ASAM is pleased to announce the reapportionment of Dr. Rupa Pillai as Senior Lecturer.
Dr. Pillai came to Penn from the University of Oregon with a PhD in Anthropology. She teaches key ASAM courses including Introduction to Asian American Studies and classes on the Asian Caribbean and sexuality as well as Asian American Religion.
We have been thrilled to work alongside Dr Pillai the past two years as she led critical programming on citizenship, gender, and Asian American women. We look forward to another exciting year!
The Asian American Studies Program is pleased to announce the inaugural ASAM Fellowship recipients for the academic year
Claire Nguyễn, Julci Areza, Tiffany Tieu, Erin Jin Mei O’Malley,
Neelu Paleti & Jaywon Kim Read their bios here!
The ASAM Fellows Program supports and recognizes undergraduate research relating to Asian American Studies. The Fellowship aims to involve more undergraduates in original research, increase student engagement with ASAM faculty, and allow students to expand upon work in prior classes. The ASAM Fellows Program will provide the chance to enhance critical thinking skills, learn about new areas of research, and strengthen knowledge of Asian American Studies. In Fall 2020, ASAM Fellows will present their summer research in a colloquium series and in Spring 2021 Fellows will curate a speaker series.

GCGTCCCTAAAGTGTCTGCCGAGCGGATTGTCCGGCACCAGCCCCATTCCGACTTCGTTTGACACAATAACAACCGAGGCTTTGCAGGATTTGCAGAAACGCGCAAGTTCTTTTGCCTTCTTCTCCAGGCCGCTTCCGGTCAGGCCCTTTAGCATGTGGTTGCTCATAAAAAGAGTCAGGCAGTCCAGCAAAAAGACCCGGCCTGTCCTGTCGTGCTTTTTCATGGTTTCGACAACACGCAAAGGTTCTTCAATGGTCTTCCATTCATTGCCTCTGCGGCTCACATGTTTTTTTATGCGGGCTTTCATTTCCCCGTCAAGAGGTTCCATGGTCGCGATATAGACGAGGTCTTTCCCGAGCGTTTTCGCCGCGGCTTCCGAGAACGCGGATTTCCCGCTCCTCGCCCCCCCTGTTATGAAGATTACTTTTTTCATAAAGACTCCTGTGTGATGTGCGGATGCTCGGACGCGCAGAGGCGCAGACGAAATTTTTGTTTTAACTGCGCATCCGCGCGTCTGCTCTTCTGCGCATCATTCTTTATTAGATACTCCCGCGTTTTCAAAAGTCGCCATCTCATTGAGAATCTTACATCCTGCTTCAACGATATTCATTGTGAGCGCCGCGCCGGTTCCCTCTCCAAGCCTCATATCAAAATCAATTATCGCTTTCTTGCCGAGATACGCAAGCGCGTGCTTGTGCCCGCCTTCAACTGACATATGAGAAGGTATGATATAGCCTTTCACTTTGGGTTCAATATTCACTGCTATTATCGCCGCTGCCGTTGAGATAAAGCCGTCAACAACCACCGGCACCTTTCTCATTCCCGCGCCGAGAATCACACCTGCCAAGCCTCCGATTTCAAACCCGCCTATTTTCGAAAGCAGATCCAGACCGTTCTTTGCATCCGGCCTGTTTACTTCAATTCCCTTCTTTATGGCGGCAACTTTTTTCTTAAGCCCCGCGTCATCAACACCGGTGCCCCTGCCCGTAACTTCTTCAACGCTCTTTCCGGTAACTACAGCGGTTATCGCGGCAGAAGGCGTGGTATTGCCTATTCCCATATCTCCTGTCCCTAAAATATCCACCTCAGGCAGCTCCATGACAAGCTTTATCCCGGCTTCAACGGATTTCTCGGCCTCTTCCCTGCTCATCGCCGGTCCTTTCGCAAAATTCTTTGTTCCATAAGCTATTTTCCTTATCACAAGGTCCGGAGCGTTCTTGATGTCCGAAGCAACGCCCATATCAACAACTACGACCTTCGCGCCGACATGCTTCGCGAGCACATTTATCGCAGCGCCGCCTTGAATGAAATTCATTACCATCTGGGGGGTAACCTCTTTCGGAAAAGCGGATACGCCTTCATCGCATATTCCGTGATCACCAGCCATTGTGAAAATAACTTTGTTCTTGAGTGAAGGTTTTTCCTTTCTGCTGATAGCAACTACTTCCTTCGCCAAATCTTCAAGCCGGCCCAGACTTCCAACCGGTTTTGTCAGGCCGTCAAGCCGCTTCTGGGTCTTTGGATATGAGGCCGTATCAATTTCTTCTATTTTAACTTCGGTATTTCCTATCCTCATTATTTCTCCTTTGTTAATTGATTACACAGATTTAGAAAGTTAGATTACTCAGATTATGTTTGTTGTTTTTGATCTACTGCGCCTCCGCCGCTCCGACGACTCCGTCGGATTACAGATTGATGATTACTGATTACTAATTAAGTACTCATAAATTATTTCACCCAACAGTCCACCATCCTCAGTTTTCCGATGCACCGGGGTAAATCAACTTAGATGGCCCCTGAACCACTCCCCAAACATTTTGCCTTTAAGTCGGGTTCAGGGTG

Please join us for both series!
Winner of the 2020 Dr. Rosane Rocher Prize
in Best Undergraduate Essay in Asian American Studies
The Dr. Rosane Rocher Prize for Best Undergraduate Essay in Asian American Studies is awarded annually in honor of Dr. Rosane Rocher, the first Director of Asian American Studies at Penn. The ASAM program invites students and instructors to submit academic papers within any field of Asian American Studies.